Mark McClendon, Ed. D., Vice Chancellor for Finance at Tarrant County College District in Fort Worth, Texas, is passionate about his role at the school. He oversees the best balance sheet of all community colleges--not only in Texas, but the nation--and is responsible for the college's departments of Finance, Auxiliary (bookstores, food and concessions) and Business Services.
He followed up our interview with an email that began, "On behalf of all 25,000 Latinos students, I am very grateful for this consideration of making our story more public."
Public is indeed what the Vice Chancellor wants the message to be so that Latino graduation numbers at community colleges can be improved.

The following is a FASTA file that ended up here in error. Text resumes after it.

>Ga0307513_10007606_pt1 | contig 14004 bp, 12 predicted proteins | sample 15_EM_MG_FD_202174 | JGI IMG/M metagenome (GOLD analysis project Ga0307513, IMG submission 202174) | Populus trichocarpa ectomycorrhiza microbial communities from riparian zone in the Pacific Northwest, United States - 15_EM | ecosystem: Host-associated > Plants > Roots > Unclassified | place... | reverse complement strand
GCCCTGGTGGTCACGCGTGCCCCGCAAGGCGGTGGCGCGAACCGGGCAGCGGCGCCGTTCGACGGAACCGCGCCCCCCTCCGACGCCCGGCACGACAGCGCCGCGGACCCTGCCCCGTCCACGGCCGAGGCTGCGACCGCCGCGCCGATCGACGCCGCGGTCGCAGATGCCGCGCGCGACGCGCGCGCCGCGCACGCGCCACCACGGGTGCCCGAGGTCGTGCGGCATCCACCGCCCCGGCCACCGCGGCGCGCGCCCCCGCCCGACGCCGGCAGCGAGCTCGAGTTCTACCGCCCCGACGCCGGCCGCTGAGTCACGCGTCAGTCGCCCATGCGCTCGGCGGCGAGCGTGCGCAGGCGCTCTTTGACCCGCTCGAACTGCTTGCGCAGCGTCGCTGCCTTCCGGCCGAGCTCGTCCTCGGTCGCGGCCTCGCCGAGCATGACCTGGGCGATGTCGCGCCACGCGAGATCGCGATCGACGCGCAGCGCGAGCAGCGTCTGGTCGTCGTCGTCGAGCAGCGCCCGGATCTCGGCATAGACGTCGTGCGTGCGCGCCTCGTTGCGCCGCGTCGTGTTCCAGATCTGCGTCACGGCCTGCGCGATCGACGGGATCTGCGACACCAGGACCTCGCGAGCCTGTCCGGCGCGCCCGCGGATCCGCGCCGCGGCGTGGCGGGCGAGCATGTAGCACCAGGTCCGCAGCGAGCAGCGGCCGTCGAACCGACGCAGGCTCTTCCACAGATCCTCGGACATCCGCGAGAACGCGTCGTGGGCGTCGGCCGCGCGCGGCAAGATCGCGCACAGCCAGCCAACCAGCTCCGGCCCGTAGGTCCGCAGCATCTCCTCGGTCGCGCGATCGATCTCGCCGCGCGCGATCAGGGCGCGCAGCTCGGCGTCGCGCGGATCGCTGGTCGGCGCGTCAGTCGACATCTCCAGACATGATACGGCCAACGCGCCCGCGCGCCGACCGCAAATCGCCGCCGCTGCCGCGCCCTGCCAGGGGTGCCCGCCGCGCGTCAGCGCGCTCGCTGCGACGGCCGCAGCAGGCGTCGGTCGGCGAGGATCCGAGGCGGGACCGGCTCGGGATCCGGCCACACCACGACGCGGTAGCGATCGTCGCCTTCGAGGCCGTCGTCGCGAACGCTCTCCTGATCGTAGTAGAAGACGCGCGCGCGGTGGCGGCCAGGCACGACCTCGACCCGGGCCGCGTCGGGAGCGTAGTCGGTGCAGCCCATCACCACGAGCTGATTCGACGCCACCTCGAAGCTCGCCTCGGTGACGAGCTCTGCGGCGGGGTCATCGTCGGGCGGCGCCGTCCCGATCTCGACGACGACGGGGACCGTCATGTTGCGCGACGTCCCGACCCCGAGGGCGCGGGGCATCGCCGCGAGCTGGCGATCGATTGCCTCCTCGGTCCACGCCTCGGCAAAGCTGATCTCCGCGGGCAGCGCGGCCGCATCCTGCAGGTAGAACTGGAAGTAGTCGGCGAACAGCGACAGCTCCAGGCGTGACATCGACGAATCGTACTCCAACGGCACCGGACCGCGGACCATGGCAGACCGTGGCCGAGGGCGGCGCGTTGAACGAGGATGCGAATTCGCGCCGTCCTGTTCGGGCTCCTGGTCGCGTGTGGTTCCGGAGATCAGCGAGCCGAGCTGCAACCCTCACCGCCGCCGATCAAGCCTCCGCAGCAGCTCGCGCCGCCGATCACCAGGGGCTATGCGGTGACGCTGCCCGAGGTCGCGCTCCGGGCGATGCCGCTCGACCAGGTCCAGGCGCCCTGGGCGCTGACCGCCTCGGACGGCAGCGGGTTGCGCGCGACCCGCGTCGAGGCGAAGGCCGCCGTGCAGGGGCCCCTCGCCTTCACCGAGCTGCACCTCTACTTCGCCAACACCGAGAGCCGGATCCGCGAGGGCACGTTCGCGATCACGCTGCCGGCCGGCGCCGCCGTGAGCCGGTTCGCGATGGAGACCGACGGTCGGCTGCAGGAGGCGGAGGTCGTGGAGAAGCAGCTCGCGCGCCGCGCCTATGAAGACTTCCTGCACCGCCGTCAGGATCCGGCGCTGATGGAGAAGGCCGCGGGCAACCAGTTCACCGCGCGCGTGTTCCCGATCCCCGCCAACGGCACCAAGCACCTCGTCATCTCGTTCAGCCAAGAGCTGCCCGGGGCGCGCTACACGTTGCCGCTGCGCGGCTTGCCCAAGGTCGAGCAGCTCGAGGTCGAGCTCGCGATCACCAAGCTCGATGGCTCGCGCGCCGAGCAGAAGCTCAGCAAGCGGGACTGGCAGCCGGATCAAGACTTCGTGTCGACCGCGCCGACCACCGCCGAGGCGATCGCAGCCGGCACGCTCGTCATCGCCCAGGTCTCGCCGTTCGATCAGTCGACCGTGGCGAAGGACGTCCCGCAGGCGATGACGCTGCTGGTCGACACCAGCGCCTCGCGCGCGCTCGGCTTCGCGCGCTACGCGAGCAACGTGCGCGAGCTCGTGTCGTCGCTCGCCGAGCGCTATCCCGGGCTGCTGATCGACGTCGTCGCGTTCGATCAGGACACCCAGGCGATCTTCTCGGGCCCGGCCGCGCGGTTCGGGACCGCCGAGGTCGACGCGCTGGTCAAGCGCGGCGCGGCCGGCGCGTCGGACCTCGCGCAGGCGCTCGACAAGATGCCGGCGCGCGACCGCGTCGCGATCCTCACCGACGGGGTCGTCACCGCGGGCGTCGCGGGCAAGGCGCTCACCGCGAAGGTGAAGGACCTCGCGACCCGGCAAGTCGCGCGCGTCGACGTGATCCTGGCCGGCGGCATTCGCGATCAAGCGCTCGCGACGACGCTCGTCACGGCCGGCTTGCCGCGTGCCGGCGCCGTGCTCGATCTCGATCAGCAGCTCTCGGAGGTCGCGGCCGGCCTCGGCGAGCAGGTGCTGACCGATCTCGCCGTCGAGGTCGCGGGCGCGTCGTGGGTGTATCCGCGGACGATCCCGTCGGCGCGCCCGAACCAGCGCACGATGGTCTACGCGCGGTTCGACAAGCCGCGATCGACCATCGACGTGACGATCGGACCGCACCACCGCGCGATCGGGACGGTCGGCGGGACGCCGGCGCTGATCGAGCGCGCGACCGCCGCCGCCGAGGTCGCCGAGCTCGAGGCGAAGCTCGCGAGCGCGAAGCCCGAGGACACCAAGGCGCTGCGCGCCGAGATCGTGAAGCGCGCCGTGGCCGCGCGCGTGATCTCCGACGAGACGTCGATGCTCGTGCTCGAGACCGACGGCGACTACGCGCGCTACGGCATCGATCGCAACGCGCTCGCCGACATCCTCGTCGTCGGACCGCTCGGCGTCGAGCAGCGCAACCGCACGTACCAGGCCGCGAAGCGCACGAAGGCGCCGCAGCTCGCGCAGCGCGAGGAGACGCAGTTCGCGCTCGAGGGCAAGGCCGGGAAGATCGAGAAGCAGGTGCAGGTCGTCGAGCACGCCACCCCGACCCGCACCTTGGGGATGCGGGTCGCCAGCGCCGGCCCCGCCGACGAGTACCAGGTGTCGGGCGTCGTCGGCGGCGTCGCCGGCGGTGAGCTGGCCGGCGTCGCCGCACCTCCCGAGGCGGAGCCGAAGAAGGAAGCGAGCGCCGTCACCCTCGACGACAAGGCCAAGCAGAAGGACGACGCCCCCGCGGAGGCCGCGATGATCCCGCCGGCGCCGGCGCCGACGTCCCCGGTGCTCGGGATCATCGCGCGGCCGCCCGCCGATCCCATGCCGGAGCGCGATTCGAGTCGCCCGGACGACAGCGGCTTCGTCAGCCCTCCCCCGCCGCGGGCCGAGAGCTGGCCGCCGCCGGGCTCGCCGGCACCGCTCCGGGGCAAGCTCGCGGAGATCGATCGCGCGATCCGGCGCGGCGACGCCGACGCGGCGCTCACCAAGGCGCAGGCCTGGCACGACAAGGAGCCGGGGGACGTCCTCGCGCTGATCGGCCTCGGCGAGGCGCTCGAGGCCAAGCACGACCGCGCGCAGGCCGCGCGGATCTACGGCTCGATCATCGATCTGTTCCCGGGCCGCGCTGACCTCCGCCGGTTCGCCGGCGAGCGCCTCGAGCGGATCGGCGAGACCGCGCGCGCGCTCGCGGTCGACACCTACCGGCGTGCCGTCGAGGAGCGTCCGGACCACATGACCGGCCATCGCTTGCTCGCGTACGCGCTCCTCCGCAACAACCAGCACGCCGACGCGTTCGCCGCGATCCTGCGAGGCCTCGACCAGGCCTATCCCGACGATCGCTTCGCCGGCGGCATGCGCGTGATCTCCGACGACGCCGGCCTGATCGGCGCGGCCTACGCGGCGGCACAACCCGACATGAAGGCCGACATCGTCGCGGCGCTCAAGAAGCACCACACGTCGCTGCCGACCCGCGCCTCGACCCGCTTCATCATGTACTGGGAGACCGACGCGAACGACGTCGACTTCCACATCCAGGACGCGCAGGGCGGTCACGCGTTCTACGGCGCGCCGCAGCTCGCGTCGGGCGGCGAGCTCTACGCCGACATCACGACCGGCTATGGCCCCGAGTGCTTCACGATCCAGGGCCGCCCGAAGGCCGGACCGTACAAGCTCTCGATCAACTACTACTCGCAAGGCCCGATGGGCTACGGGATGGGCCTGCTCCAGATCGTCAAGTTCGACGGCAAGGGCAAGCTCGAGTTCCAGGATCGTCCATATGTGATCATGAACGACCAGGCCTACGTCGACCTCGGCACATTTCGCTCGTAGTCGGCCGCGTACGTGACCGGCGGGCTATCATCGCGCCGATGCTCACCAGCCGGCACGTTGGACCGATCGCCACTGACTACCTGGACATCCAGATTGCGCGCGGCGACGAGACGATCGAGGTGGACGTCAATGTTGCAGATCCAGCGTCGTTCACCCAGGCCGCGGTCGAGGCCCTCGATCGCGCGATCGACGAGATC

Current numbers show a staggeringly low 10 percent graduation rate at community colleges and 40 percent at four-year institutions within a four-year period.
McClendon most certainly has benefitted from his education, having earned an MBA from the University of Chicago, and a Doctorate (Ed. D.) from Vanderbilt.
He points out that as first-generation college students, if Latinos do not know where they are going, how will they know when they get there?
"People who have a college degree have a better life," McClendon said, referring to better health, fewer problems with the law, a higher degree of happiness and upward mobility for an entire generation.
So with all the positives of higher education, why do Latinos have such...